By Matthias Petry
Have you ever wondered what Captain Kirk's bathroom looked like or how Luke Skywalker managed to brush his teeth?
"Starship 2040" might give you an idea.
"Starship 2040" is an exhibit that showcases some of NASA's technologies, explains Martin J. Jensen, NASA public affairs officer and USU alumnus.
It is a full-sized, hands-on model of what a commercial spaceliner might look 40 years from now. The idea is to present the organization's visions of a space-age future based on concepts and technologies that its engineers are currently working on.
Though not a blueprint for a specific future vehicle, it is supposed to be a glimpse into a very possible future, where traveling and working in space might become as common and affordable as air traveling nowadays.
"Starship 2040 won't necessarily ever become a vehicle, but it represents the ideas the NASA is working on right now to help people understand the importance of human space flight and the benefits we receive from it," Jensen says.
When you enter "Starship 2040," the first thing you see is the cockpit and its bright control panel, illuminated by numerous red, yellow and green buttons and displays. While today's airplanes usually need two or more persons to be operated, the NASA's idea of future spaceships suggests that there will be only one person monitoring the cockpit. The computer, which is even supposed to figure out and fix problems on its own, will do most of the work.
Unlike in science-fiction movies such as Star Trek or Star Wars, there is no kind of artificial gravity in real-life spaceships. Therefore the spaceship's interior and its devices have to be adapted to function in microgravity.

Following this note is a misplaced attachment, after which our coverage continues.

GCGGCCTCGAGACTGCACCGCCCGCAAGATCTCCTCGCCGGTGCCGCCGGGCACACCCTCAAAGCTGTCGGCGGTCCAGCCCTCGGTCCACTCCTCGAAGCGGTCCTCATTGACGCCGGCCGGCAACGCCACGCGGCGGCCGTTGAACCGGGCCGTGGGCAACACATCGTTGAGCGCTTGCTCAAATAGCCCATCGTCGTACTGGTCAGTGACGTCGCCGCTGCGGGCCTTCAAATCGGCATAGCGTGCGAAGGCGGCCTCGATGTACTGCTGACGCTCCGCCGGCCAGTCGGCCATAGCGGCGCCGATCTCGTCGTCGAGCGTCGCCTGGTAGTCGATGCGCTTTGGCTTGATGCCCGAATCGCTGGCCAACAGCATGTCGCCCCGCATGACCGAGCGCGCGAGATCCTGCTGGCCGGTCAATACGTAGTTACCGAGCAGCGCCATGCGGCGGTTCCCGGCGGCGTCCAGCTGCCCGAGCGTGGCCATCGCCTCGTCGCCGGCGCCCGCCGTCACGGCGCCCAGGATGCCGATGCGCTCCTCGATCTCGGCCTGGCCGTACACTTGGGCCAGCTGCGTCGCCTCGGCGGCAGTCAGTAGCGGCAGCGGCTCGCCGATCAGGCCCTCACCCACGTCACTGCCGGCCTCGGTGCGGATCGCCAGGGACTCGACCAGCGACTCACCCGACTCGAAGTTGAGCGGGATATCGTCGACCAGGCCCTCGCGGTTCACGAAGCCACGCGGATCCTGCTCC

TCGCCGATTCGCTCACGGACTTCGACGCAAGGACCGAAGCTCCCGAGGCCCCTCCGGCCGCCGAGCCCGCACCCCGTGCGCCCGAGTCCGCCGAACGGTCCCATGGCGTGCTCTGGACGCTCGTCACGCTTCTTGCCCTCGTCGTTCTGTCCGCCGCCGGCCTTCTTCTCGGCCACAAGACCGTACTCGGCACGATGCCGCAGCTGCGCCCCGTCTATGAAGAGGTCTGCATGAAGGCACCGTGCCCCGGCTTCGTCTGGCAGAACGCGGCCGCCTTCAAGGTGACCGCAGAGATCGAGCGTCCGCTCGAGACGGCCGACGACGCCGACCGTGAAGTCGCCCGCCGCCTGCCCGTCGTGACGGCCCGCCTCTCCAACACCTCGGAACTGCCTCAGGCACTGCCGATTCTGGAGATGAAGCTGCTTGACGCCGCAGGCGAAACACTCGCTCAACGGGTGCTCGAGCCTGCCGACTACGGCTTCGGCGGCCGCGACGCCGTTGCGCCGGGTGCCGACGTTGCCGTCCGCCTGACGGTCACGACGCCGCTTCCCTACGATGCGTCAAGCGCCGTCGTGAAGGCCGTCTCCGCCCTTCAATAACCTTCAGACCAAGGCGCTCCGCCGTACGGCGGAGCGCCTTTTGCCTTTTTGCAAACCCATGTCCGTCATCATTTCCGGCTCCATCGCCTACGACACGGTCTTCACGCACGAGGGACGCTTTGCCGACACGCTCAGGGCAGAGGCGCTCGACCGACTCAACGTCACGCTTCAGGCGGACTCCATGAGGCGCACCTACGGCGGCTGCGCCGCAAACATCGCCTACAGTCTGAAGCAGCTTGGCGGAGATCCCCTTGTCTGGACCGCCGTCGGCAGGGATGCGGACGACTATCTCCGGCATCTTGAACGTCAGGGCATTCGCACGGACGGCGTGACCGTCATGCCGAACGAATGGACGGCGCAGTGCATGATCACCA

"Living and working in space presents many different challenges. Having no gravity, just a simple task as going to the bathroom or washing your hands becomes a challenge. So you have to adapt and create different things to make the simple everyday tasks on earth possible," Jensen says.
The bathroom sink for example consists of a glass hemisphere on the wall with two glove-like devices attached on the inside, so you can wash your hands without having the water floating around in the whole ship.
As you proceed to the last part of your "Starship 2040" experience, the engineering section, there is a whole wall covered with pictures and explanations of all different kinds of futuristic engine technologies, e.g. Antimatter Propulsion, Plasma and Solar Sails or Electrodynamic Thether Propulsion. Although these names sound as if they had been invented by Gene Roddenberry or George Lucas, "these are all current technologies that NASA has worked on and is working on right now to make living and traveling in space possible," Jensen explains.
So far, "Starship 2040" has been touring the country for more than two-and-a-half years, visiting more than 25 states. It is on the patio behind the Taggart Student Center and can be visited through 5 p.m. Wednesday.